– Mammaw allowed me to never once worry about being there too much or too little or even thinking about those things – and I am prone to worrying, so that in itself is a miracle.

– Serving my parents in that way allowed me to demonstrate to my Dad that I am and will be here for my Mom. I think I have not always been demonstrably servant-hearted to my parents because they’ve always been so very self-sufficient that I didn’t know what could I offer them. Plus, for the last 12 years, I’ve had their grandkids – so most of our interactions have been grandkid-centered. I’d lost the ability to converse / serve / be there for my parents, and I hope that Dad seeing me be there in his last five months assured him that I’d be there for mom after he was gone.

Furthermore, my mom is a caretaker. And Mammaw being there after my Dad’s death is, I think, so very much a blessing to my Mom. She still has her mother, she has someone to care for, she has someone to confide in, and she’s not alone. Mammaw may have wondered at times why she’s still on this earth, why she’s 92 and one of the only ones left of her generation, but I think it’s for my Mom. And, in those last five months, it was also for me.

I was able to tell Mammaw all of this a few weeks after my Dad died, and thank her for what she’d done for me. She cried, I cried, and she said “Thank you, Rachel, for telling me all that. I loved your father so much – he was such a good son-in-law to me and took such good care of me. I’ve felt so bad that I couldn’t do anything for your parents during all of this, and it makes me feel so good that I was able to help after all.”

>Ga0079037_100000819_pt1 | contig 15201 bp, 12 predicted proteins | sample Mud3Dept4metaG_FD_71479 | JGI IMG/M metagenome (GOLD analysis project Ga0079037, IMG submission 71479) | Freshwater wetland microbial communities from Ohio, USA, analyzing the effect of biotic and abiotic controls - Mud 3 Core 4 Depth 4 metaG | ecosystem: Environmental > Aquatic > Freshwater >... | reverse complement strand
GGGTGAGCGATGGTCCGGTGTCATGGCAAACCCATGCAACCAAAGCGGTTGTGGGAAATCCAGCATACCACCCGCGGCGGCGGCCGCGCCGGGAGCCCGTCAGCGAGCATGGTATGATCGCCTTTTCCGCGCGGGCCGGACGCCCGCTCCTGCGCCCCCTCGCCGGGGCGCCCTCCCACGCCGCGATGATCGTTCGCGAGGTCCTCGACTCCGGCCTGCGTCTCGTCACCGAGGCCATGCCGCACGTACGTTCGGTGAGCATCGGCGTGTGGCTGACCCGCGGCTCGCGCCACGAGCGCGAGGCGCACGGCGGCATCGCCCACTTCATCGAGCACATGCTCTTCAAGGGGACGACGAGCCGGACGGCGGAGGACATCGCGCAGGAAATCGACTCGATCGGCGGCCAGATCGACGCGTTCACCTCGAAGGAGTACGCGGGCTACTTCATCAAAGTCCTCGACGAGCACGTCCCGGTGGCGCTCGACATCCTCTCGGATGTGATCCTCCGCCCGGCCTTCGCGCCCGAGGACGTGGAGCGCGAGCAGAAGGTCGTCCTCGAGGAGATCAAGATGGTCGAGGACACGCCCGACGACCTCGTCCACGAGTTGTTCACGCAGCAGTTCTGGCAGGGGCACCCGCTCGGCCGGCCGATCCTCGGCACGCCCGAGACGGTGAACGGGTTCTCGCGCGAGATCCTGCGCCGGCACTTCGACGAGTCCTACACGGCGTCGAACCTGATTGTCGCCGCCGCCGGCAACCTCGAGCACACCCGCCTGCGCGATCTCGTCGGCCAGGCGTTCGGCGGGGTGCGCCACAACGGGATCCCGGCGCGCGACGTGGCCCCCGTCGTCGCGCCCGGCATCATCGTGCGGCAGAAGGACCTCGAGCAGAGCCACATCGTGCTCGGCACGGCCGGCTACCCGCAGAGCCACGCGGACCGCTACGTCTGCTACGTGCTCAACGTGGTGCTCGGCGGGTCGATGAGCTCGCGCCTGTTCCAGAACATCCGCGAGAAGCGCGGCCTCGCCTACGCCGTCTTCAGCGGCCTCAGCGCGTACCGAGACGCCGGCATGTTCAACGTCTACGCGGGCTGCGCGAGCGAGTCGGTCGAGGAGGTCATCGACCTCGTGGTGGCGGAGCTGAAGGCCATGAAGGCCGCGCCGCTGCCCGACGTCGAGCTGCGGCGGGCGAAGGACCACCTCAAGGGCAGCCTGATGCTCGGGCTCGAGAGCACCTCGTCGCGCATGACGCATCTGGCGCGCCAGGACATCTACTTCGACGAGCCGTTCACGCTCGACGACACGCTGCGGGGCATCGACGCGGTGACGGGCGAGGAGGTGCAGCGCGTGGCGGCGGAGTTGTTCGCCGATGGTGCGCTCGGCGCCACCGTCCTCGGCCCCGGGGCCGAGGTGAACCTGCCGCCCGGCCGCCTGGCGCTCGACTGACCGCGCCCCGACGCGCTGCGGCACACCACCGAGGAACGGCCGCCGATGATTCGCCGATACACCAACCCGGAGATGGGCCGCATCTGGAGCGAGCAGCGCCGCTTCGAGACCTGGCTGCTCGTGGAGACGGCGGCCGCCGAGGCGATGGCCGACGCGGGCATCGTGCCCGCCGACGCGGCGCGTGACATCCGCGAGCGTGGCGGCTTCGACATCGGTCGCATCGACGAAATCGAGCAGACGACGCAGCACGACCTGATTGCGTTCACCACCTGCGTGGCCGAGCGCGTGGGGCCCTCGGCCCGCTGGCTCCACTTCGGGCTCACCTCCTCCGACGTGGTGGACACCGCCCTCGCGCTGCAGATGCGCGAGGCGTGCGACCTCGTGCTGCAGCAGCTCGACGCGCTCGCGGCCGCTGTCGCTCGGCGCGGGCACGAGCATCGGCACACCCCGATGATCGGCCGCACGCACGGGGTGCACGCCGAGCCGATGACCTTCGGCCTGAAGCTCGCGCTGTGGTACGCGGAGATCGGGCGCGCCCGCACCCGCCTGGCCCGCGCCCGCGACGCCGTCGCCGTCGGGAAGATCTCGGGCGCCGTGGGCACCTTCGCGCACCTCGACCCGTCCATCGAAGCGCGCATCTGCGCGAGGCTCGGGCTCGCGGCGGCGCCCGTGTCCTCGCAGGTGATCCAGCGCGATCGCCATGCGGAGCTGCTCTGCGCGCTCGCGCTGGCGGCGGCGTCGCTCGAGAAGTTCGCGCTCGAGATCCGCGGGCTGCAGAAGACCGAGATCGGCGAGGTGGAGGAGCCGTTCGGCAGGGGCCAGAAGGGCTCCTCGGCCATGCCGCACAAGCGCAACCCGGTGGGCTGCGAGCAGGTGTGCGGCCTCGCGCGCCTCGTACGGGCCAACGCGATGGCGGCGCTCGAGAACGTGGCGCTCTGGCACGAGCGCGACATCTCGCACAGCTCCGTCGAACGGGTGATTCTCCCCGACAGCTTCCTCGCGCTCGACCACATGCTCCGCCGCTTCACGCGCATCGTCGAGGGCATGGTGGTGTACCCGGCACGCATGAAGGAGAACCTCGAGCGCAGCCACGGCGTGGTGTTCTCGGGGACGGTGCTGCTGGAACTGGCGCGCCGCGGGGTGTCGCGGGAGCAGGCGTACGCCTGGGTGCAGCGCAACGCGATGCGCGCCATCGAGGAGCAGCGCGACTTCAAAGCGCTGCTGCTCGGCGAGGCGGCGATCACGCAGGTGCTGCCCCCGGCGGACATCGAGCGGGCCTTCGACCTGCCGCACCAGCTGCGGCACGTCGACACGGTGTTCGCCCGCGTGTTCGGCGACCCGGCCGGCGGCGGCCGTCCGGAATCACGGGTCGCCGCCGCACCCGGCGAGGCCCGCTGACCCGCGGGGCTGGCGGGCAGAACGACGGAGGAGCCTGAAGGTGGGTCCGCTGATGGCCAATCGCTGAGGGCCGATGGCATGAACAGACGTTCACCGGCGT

God’s blessings sometimes come in backwards, unexpected ways. Never underestimate your value to others.

190108 Ali's 12 Birthday IMG_0758 sMammaw, Mom, Ali and I at Ali’s 12th birthday. Mammaw is doing wonderfully well now.

My Experiment With Red Light Therapy.

Two months ago I had chronic and continuous back pain (caused by dozens of recurring muscle knots – I was seeing a Physical Therapist regularly, taking a muscle relaxer at night, 1-2 doses of ibuprofen a day, and having to take 1-2 heating pad breaks every day), sharp hip flexor pain when I tried to run, and an inability to get comfortable while sleeping. 45 days later, I now have zero back pain, I am running with zero pain AND at a pace that is 1 to 2 minutes a mile faster than I have been able to in over three years, and am falling asleep faster and sleeping comfortably.

I know. Sounds like an infomercial. But let’s start by where I’m coming from.

I’m a skeptic. Especially regarding the newest, greatest, fix-everything solutions. They never seem to work on me because placebo effects don’t work on me due to my extreme skepticism. Which sucks, really. I’d love to have some placebo effects.